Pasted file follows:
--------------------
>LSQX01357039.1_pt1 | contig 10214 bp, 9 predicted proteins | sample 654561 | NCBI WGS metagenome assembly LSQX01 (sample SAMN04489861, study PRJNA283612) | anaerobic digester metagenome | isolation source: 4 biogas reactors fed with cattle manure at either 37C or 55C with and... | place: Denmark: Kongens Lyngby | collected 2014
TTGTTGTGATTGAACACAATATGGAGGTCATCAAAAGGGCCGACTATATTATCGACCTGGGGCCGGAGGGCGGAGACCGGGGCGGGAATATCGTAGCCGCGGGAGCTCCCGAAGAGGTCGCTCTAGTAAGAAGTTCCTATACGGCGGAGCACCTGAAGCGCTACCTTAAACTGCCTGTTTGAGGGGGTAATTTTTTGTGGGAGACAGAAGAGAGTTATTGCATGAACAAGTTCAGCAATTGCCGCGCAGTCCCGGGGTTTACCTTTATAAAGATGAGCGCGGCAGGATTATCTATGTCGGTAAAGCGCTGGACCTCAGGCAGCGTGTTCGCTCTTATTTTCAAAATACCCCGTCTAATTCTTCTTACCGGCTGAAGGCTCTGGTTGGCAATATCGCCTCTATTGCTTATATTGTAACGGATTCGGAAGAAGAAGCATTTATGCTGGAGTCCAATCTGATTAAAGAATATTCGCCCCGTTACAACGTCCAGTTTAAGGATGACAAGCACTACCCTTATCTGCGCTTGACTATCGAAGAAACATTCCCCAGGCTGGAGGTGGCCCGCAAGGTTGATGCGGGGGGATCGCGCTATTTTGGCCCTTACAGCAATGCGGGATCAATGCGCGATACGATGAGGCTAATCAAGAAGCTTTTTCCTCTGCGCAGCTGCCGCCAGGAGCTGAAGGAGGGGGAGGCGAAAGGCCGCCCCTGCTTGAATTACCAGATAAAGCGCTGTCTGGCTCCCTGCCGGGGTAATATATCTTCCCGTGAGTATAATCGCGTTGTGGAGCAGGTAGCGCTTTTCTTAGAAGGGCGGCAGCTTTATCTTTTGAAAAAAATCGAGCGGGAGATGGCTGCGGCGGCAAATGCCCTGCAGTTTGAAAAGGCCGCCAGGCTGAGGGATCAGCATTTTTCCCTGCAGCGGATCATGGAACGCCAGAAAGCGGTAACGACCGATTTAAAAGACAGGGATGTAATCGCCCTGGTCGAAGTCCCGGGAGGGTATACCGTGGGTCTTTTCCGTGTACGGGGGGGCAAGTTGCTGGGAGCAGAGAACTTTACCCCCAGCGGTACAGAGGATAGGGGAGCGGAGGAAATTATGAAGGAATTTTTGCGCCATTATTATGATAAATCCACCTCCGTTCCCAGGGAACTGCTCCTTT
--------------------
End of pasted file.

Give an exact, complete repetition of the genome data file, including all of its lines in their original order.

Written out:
>LSQX01357039.1_pt1 | contig 10214 bp, 9 predicted proteins | sample 654561 | NCBI WGS metagenome assembly LSQX01 (sample SAMN04489861, study PRJNA283612) | anaerobic digester metagenome | isolation source: 4 biogas reactors fed with cattle manure at either 37C or 55C with and... | place: Denmark: Kongens Lyngby | collected 2014
TTGTTGTGATTGAACACAATATGGAGGTCATCAAAAGGGCCGACTATATTATCGACCTGGGGCCGGAGGGCGGAGACCGGGGCGGGAATATCGTAGCCGCGGGAGCTCCCGAAGAGGTCGCTCTAGTAAGAAGTTCCTATACGGCGGAGCACCTGAAGCGCTACCTTAAACTGCCTGTTTGAGGGGGTAATTTTTTGTGGGAGACAGAAGAGAGTTATTGCATGAACAAGTTCAGCAATTGCCGCGCAGTCCCGGGGTTTACCTTTATAAAGATGAGCGCGGCAGGATTATCTATGTCGGTAAAGCGCTGGACCTCAGGCAGCGTGTTCGCTCTTATTTTCAAAATACCCCGTCTAATTCTTCTTACCGGCTGAAGGCTCTGGTTGGCAATATCGCCTCTATTGCTTATATTGTAACGGATTCGGAAGAAGAAGCATTTATGCTGGAGTCCAATCTGATTAAAGAATATTCGCCCCGTTACAACGTCCAGTTTAAGGATGACAAGCACTACCCTTATCTGCGCTTGACTATCGAAGAAACATTCCCCAGGCTGGAGGTGGCCCGCAAGGTTGATGCGGGGGGATCGCGCTATTTTGGCCCTTACAGCAATGCGGGATCAATGCGCGATACGATGAGGCTAATCAAGAAGCTTTTTCCTCTGCGCAGCTGCCGCCAGGAGCTGAAGGAGGGGGAGGCGAAAGGCCGCCCCTGCTTGAATTACCAGATAAAGCGCTGTCTGGCTCCCTGCCGGGGTAATATATCTTCCCGTGAGTATAATCGCGTTGTGGAGCAGGTAGCGCTTTTCTTAGAAGGGCGGCAGCTTTATCTTTTGAAAAAAATCGAGCGGGAGATGGCTGCGGCGGCAAATGCCCTGCAGTTTGAAAAGGCCGCCAGGCTGAGGGATCAGCATTTTTCCCTGCAGCGGATCATGGAACGCCAGAAAGCGGTAACGACCGATTTAAAAGACAGGGATGTAATCGCCCTGGTCGAAGTCCCGGGAGGGTATACCGTGGGTCTTTTCCGTGTACGGGGGGGCAAGTTGCTGGGAGCAGAGAACTTTACCCCCAGCGGTACAGAGGATAGGGGAGCGGAGGAAATTATGAAGGAATTTTTGCGCCATTATTATGATAAATCCACCTCCGTTCCCAGGGAACTGCTCCTTT